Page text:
There is a critical window of opportunity for neural connections, and for babies that are born too soon; KMC seems to provide the necessary experiential and sensory input to help strengthen these brain connections. A recent study by Cyril Schneider and colleagues from Quebec’s Universite Laval, provides evidence that these effects are indeed long lasting. Researchers looked at adolescents who had been born very preterm, and determined that those who benefited from KMC had better brain functioning in adolescence than premature babies placed in incubators, when compared to adolescents born at term. Coined as KMC’s Butterfly Effect, this evidence concludes that even the smallest changes brought on by KMC is preterm babies result in substantial improved brain function over time.
"This kind of information provides us with additional good ammunition to continue advocating for the implementation of KMC programs" said Dr. Hanifah Sengendo, program manager for Save the Children’s Saving Newborn Lives program in Uganda. As countries across the world continue to make progress in integrating and expanding KMC programs, and dozens of others prepare for implementation, such data complements the robust evidence available showing that KMC is extremely effective at saving the lives of small babies.
Save the Children’s Saving Newborn Lives program (SNL) and USAID’s flagship Maternal and Child Health Integrated Program (MCHIP) were a strong voice sharing implementation lessons from countries in Latin America and Africa at this biennial international conference. SNL joined MCHIP in hosting panel sessions demonstrating the effectiveness of a regional network in Latin America for improving KM adoption and shared results from an in-depth evaluation looking at tracking implementation in 4 African countries.
In Latin America and the Caribbean, a regional KMC network has spurred momentum in several countries, including the Dominican Republic, Paraguay, El Salvador, and Nicaragua. Supported by the Latin American and Caribbean Neonatal Alliance, of which both SNL and MCHIP are founding members, this regional KMC network has coordinated regional trainings, provided technical assistance, established an online community of practice to discuss linkages and learnings, as well as agreed to common indicators to measure progress across the region.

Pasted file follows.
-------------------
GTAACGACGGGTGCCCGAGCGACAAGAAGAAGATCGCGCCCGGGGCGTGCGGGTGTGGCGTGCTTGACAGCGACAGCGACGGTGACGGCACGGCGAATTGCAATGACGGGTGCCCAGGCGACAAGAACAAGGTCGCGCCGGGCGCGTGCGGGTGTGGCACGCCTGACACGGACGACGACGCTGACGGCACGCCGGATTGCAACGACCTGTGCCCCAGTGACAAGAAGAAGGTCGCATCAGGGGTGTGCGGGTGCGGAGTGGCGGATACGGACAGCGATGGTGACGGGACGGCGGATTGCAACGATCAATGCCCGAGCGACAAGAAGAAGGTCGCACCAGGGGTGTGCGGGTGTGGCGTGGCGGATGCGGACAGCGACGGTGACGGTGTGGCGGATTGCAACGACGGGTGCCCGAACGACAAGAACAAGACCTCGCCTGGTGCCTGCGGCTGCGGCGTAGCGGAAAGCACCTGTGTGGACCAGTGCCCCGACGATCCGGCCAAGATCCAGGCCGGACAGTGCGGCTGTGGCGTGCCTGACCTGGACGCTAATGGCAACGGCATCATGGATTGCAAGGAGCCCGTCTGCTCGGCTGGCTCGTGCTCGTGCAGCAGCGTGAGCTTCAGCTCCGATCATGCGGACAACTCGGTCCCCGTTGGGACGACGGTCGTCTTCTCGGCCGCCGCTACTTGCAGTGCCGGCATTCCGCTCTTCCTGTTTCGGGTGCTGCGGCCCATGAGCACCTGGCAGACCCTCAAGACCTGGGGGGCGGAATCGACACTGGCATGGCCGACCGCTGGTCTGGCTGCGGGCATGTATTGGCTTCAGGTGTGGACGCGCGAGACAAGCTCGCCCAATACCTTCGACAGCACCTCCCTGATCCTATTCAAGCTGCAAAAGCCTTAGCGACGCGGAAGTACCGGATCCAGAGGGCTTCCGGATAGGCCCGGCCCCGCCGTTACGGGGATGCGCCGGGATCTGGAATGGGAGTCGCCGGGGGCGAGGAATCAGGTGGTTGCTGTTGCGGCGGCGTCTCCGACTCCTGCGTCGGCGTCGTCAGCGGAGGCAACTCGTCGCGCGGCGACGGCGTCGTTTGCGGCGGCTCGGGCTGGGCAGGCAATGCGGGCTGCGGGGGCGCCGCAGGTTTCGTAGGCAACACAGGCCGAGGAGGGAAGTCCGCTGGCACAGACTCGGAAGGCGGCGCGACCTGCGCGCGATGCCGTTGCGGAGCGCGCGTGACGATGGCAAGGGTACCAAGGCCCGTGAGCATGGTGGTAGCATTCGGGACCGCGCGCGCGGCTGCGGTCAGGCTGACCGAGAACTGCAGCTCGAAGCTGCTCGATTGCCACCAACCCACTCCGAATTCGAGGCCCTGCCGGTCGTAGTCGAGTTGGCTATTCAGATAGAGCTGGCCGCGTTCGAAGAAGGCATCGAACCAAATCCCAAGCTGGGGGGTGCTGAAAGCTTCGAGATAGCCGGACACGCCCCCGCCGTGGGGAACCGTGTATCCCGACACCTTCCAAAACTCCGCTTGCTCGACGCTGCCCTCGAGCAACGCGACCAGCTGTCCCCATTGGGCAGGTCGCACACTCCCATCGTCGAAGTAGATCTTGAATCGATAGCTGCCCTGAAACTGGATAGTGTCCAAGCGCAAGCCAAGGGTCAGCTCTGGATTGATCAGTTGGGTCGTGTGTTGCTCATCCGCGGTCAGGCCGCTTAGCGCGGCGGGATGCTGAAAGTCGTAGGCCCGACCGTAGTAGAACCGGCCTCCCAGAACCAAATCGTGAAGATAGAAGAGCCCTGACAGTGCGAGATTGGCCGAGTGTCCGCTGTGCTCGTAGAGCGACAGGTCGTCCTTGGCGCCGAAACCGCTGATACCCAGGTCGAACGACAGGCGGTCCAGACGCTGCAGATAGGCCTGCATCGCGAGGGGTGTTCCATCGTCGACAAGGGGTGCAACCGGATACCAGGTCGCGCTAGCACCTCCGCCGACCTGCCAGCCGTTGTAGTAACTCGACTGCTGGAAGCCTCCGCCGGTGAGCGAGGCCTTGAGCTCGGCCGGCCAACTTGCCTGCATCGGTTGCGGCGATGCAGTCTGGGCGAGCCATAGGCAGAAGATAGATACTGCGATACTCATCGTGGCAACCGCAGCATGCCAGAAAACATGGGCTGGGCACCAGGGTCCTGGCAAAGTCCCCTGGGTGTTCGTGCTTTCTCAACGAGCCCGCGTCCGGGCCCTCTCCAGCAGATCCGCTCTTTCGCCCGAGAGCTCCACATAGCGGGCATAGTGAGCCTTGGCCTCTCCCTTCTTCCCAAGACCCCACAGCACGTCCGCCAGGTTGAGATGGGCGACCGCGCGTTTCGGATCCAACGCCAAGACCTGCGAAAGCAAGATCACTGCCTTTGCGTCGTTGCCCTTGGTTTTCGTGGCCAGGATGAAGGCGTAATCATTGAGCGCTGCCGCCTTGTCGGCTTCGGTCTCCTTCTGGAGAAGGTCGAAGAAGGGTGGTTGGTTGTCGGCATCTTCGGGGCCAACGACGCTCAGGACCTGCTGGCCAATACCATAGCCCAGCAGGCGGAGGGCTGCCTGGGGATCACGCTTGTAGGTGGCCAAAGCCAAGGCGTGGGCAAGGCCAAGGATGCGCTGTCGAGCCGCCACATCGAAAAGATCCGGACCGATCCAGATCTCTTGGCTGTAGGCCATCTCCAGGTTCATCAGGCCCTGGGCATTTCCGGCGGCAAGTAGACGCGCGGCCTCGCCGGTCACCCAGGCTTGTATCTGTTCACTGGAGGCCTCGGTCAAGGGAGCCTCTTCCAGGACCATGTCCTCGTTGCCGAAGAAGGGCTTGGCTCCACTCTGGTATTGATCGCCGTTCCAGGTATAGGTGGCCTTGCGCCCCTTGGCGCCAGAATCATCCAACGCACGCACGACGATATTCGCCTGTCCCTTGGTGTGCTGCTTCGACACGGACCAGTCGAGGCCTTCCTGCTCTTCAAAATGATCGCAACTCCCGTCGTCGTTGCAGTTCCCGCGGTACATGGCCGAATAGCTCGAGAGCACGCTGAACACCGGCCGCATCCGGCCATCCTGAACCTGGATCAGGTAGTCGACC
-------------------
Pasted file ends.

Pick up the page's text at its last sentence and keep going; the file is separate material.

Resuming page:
Dr. Goldy Mazia from MCHIP and Bertha Pooley from Save the Children represent Latin America and the Caribbean Neonatal Alliance.
African countries have also made progress in the implementation of KMC programs. Results from a multi-country evaluation of progress were presented at the height of the conference, in a dynamic panel including speakers from Uganda, Malawi and Rwanda. Although the 4 countries evaluated (Mali being the fourth, but unable to participate in the conference) have taken different appraoched to setting KMC policy and service guidelines, developing clinical training materials, and documenting implementation of KMC services, they all demonstrate that expansion of quality KMC in facilities is possible, and that progress is happening. Speakers commented on the strengths and barriers for sustainable implementation, and presented findings from an in-depth analysis coordinated by Anne-Marie Bergh from South Africa’s Medical Research Council (MRC) with strong support from all country Ministries of Health.
Experts agree: we must do more to encourage mothers and caregivers, medical professionals, governments and program managers to adopt and expand Kangaroo Mother Care, to ensure many more babies have a healthy start to a full life.